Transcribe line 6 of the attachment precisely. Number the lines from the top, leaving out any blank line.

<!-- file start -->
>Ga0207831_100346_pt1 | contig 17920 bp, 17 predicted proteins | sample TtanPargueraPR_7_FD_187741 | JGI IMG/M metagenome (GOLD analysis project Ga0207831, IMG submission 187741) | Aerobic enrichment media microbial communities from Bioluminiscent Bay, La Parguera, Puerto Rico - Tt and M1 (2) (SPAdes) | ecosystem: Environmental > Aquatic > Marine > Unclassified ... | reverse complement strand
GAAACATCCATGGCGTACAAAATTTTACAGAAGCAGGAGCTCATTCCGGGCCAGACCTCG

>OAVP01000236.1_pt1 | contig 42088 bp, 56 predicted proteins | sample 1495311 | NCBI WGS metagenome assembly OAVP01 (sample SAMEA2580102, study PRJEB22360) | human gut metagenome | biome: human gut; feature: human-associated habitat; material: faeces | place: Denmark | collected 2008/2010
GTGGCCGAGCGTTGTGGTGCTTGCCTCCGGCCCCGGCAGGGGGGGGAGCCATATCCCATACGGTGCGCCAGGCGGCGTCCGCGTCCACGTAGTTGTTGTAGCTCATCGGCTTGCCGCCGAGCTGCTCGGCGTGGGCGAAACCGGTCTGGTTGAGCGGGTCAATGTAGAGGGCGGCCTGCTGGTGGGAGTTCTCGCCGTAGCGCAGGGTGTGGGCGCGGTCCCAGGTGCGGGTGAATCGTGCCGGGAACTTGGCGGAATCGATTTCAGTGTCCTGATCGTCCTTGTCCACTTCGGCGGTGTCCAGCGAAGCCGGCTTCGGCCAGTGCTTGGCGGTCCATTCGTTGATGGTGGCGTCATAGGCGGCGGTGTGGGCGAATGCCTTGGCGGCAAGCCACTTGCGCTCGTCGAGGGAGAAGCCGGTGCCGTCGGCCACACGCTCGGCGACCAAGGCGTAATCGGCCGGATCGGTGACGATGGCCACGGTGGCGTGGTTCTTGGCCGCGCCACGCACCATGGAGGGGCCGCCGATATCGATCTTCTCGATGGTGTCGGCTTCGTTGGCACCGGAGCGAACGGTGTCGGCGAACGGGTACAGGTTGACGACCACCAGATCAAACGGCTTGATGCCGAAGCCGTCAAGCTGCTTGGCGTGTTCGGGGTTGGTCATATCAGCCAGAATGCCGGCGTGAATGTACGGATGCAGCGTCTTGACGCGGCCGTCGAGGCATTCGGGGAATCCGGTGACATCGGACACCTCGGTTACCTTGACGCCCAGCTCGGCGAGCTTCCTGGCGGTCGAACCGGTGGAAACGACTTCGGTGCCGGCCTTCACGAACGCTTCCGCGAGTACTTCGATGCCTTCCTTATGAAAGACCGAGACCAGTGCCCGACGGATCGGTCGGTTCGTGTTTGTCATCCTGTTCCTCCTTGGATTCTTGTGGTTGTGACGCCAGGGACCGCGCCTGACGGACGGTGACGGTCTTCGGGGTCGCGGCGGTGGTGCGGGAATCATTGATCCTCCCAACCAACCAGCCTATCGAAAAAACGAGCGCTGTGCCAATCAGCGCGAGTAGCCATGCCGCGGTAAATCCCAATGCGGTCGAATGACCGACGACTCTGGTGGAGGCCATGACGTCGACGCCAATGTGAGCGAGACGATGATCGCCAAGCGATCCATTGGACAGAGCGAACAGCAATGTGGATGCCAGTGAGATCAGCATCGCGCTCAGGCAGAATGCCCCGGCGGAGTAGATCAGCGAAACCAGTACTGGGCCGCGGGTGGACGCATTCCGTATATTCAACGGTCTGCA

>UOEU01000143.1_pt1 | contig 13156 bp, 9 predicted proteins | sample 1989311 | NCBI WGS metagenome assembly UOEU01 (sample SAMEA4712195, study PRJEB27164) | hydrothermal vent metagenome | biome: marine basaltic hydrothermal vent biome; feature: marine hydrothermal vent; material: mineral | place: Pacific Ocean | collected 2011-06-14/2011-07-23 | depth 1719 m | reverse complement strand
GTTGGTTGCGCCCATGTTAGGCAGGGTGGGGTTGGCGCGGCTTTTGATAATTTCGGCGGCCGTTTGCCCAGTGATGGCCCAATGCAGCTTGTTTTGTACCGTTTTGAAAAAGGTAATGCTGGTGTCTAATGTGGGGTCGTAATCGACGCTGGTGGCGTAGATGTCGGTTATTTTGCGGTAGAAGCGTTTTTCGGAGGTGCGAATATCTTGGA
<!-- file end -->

GTTGGTTGCGCCCATGTTAGGCAGGGTGGGGTTGGCGCGGCTTTTGATAATTTCGGCGGCCGTTTGCCCAGTGATGGCCCAATGCAGCTTGTTTTGTACCGTTTTGAAAAAGGTAATGCTGGTGTCTAATGTGGGGTCGTAATCGACGCTGGTGGCGTAGATGTCGGTTATTTTGCGGTAGAAGCGTTTTTCGGAGGTGCGAATATCTTGGA